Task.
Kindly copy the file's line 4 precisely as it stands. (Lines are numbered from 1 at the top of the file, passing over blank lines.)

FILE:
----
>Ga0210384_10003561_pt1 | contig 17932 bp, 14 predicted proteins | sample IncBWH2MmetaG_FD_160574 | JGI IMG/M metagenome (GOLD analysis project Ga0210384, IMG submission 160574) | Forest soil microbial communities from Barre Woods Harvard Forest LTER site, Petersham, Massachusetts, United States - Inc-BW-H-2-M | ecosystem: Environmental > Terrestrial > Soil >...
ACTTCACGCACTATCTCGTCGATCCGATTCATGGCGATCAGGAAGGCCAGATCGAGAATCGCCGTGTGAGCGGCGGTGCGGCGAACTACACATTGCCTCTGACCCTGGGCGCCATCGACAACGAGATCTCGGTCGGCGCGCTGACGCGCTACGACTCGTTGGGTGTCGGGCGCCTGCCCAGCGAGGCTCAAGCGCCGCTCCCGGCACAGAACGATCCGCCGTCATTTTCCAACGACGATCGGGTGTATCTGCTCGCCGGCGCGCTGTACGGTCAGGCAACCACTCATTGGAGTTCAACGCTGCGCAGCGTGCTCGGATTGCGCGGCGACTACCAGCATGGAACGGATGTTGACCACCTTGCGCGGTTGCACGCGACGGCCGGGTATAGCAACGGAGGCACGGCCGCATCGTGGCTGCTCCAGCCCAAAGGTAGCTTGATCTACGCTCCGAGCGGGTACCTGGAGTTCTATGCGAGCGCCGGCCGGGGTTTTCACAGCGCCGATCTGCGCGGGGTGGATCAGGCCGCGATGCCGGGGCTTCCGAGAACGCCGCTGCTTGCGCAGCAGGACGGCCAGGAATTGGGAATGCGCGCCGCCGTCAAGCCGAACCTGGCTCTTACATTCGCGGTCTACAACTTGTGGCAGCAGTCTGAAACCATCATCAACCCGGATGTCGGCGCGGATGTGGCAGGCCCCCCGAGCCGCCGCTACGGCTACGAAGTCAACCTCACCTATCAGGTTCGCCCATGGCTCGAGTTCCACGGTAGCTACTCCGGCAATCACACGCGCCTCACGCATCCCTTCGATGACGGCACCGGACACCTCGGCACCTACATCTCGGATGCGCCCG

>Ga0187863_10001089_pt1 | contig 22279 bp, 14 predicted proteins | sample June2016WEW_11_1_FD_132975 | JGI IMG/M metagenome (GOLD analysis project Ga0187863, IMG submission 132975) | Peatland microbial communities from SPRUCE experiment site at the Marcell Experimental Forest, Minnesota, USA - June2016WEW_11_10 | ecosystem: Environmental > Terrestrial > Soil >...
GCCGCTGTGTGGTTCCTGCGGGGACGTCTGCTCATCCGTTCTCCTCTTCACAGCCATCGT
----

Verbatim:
GCCGCTGTGTGGTTCCTGCGGGGACGTCTGCTCATCCGTTCTCCTCTTCACAGCCATCGT